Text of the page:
Title

The Effect of Silver Nanoparticles on the Heartbeat of Daphnia magna

Author(s)

Sreya Maddipati

School Name

Spring Valley High School

Grade Level

10th Grade

Presentation Topic

Environmental Science

Presentation Type

Non-Mentored

Abstract

Silver nanoparticles are an antibacterial agent. Sometimes when these items are thrown away improperly they leak out into the environment and contaminate the lakes and ponds, and the creatures that live in them. In each container of items like lotions or toothpaste, there are shown to be approximately 90 to 130 milligrams of silver nanoparticles. If researchers can find out how much silver nanoparticles the Daphnia can tolerate, then they could help to reduce the amounts being used until they are at a safe quantity. It was hypothesized that as the Daphnia were introduced to increased amounts of silver nanoparticles, their heartbeats would increase as they would be in distress until they died. To test this theory, 5 different containers of spring water with 30-40 Daphnia magna were added to each container. The silver nanoparticles were left in the Daphnia containers overnight and the heartbeat was tested in the morning. The four IV containers were introduced to 90 mg, 100 mg, 115 mg, and 130 mg respectively. According to the ANOVA, the results were statistically significant: F(4,145) = 22.29. The mean and the median of each set of independent variables decreased as they went on. The means being an average of 175.53 BPM for the control, 139.70 BPM when introduced to 90 mg of silver nanoparticles, 130.93 BPM when introduced to 100mg of silver nanoparticles, 97.00 BPM for 115 mg, and 94.3 BPM for 130 mg of silver nanoparticles. This shows that as the Daphnia magna were introduced to a greater amount of silver nanoparticles, their heartbeats decreased as they got closer to death.

Location

Furman Hall 227

Start Date

3-28-2020 9:15 AM

Presentation Format

Oral and Written

Group Project

No

COinS
 
Mar 28th, 9:15 AM

The Effect of Silver Nanoparticles on the Heartbeat of Daphnia magna

Furman Hall 227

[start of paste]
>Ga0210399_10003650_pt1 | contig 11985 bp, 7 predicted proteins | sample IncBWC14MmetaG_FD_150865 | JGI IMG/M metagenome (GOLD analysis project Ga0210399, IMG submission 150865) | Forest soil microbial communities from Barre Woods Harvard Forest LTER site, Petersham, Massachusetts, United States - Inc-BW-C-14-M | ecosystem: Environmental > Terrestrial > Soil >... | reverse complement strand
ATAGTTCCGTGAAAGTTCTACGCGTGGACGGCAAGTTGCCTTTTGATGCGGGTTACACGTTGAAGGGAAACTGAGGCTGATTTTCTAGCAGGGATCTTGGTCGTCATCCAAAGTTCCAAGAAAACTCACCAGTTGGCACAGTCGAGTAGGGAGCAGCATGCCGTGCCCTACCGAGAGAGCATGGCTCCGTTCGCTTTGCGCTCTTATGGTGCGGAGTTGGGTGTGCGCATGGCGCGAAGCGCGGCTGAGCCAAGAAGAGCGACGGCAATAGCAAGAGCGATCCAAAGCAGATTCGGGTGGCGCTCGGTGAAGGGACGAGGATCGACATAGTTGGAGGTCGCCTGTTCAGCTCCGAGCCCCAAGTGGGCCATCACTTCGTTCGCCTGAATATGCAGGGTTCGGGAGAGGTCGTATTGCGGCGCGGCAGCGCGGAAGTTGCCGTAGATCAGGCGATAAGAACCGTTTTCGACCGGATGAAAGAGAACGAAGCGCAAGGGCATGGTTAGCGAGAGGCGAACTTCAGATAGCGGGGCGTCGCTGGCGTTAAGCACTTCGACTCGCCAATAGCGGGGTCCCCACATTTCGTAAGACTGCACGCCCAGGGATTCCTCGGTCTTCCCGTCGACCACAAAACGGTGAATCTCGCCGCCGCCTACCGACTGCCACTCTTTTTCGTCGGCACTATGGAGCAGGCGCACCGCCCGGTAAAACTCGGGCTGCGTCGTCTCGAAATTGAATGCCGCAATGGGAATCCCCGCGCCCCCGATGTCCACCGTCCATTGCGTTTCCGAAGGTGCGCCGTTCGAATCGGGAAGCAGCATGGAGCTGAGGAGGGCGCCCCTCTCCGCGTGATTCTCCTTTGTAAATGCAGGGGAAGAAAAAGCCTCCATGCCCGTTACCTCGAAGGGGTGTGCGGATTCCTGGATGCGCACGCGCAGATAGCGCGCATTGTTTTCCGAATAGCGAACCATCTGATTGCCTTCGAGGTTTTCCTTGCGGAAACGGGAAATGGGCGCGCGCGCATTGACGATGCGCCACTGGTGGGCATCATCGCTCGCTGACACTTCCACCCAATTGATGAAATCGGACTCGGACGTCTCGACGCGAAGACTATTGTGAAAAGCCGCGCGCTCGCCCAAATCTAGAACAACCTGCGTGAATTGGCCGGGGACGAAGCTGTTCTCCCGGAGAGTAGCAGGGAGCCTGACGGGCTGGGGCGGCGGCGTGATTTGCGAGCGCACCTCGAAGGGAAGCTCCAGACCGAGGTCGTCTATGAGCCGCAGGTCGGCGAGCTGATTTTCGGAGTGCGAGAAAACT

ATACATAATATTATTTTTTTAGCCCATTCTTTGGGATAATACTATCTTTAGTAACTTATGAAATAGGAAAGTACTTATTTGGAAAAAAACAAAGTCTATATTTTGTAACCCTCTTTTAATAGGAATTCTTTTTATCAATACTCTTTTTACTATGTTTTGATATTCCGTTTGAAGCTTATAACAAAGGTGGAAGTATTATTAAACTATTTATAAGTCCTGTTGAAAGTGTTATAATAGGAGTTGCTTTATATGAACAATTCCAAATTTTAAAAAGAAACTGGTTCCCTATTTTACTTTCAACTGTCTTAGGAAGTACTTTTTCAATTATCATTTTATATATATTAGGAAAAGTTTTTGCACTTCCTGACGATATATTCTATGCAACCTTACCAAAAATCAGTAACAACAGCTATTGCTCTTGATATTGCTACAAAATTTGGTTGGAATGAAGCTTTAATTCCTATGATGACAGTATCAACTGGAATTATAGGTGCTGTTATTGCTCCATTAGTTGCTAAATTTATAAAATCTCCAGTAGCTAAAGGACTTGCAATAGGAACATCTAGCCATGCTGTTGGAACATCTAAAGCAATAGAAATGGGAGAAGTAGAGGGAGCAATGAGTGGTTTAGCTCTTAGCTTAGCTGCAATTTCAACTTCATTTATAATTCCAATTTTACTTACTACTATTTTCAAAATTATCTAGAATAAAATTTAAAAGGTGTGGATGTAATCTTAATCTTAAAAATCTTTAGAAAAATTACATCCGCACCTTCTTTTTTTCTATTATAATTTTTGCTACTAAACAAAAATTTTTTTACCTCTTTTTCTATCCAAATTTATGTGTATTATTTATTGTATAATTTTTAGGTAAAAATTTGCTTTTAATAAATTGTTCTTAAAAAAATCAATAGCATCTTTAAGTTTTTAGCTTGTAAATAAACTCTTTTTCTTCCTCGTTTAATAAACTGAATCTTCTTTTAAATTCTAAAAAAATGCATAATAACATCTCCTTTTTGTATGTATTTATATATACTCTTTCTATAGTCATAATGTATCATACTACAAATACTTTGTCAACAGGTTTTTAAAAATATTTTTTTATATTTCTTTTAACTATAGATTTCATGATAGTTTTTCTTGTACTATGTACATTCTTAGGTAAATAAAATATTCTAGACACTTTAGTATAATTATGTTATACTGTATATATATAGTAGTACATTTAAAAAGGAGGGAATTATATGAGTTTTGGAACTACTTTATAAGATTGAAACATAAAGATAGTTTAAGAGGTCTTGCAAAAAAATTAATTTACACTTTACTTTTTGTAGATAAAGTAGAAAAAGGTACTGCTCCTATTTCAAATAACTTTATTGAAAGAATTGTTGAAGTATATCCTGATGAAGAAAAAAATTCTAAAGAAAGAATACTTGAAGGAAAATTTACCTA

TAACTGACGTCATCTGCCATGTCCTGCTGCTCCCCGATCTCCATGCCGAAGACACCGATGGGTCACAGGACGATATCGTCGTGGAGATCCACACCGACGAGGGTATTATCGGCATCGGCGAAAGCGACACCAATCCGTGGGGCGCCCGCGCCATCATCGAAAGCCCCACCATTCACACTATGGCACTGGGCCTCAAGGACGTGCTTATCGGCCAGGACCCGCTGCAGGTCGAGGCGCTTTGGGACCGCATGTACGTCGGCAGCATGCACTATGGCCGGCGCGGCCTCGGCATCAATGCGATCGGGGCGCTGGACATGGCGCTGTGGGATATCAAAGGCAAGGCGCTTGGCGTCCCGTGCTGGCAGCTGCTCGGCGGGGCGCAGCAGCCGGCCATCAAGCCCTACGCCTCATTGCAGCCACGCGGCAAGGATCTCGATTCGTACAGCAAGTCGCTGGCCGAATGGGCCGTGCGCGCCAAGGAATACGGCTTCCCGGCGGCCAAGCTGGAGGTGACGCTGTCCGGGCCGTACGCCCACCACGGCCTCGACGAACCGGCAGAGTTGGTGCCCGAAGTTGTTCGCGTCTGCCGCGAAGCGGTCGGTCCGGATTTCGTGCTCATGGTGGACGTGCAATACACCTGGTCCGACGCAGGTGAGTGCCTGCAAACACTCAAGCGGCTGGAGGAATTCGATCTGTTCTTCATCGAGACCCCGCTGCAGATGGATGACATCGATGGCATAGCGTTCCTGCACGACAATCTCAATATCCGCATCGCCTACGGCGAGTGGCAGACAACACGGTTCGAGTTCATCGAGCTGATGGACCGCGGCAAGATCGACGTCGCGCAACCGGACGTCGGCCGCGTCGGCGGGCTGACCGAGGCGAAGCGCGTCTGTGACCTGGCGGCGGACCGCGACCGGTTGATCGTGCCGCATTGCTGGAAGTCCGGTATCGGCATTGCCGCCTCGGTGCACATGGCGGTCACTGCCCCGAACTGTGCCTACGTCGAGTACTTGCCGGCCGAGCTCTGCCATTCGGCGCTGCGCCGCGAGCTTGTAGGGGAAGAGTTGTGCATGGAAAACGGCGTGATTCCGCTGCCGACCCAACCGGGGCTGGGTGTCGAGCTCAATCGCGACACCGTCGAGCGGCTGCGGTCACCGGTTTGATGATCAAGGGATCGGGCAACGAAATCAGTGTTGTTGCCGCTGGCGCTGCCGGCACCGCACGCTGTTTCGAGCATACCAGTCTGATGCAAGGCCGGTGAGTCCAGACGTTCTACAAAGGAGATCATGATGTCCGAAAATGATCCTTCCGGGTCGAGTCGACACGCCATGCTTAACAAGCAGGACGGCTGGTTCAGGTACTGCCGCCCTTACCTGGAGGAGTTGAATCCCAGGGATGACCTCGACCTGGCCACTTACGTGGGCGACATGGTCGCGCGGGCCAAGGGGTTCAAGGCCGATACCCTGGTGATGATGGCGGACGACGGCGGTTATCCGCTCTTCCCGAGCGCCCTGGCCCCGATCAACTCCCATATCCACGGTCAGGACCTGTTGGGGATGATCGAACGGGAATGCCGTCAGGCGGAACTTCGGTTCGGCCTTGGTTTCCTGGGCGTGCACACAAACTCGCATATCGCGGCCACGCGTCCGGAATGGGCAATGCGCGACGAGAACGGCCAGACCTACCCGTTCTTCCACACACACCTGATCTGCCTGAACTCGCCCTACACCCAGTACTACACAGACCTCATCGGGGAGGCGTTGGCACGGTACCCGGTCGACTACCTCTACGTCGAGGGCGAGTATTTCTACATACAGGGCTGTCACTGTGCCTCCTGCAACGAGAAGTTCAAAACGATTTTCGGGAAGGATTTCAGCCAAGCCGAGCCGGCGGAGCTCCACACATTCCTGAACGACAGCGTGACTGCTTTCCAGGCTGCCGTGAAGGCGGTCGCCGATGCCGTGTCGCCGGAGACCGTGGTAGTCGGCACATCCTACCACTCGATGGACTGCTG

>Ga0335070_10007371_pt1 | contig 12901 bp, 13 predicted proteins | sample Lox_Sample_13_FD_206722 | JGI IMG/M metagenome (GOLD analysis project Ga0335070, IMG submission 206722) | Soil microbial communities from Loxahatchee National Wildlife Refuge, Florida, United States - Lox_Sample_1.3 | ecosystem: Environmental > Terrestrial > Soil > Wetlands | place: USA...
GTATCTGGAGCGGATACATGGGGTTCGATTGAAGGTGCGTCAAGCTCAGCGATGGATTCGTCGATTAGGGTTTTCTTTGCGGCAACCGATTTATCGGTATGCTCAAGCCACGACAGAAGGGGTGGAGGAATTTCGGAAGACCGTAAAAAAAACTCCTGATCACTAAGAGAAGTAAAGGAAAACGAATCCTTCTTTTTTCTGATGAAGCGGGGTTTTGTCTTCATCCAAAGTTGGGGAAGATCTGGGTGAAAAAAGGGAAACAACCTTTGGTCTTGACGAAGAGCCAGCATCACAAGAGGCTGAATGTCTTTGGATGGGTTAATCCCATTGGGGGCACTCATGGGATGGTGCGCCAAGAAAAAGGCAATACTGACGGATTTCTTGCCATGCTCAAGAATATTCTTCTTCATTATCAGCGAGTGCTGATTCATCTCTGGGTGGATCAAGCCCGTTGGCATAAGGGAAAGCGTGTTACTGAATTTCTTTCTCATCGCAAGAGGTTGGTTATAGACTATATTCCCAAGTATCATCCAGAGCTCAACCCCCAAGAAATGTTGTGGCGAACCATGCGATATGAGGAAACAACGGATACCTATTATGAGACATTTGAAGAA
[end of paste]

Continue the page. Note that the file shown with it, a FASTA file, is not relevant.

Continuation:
Silver nanoparticles are an antibacterial agent. Sometimes when these items are thrown away improperly they leak out into the environment and contaminate the lakes and ponds, and the creatures that live in them. In each container of items like lotions or toothpaste, there are shown to be approximately 90 to 130 milligrams of silver nanoparticles. If researchers can find out how much silver nanoparticles the Daphnia can tolerate, then they could help to reduce the amounts being used until they are at a safe quantity. It was hypothesized that as the Daphnia were introduced to increased amounts of silver nanoparticles, their heartbeats would increase as they would be in distress until they died. To test this theory, 5 different containers of spring water with 30-40 Daphnia magna were added to each container. The silver nanoparticles were left in the Daphnia containers overnight and the heartbeat was tested in the morning. The four IV containers were introduced to 90 mg, 100 mg, 115 mg, and 130 mg respectively. According to the ANOVA, the results were statistically significant: F(4,145) = 22.29. The mean and the median of each set of independent variables decreased as they went on. The means being an average of 175.53 BPM for the control, 139.70 BPM when introduced to 90 mg of silver nanoparticles, 130.93 BPM when introduced to 100mg of silver nanoparticles, 97.00 BPM for 115 mg, and 94.3 BPM for 130 mg of silver nanoparticles. This shows that as the Daphnia magna were introduced to a greater amount of silver nanoparticles, their heartbeats decreased as they got closer to death.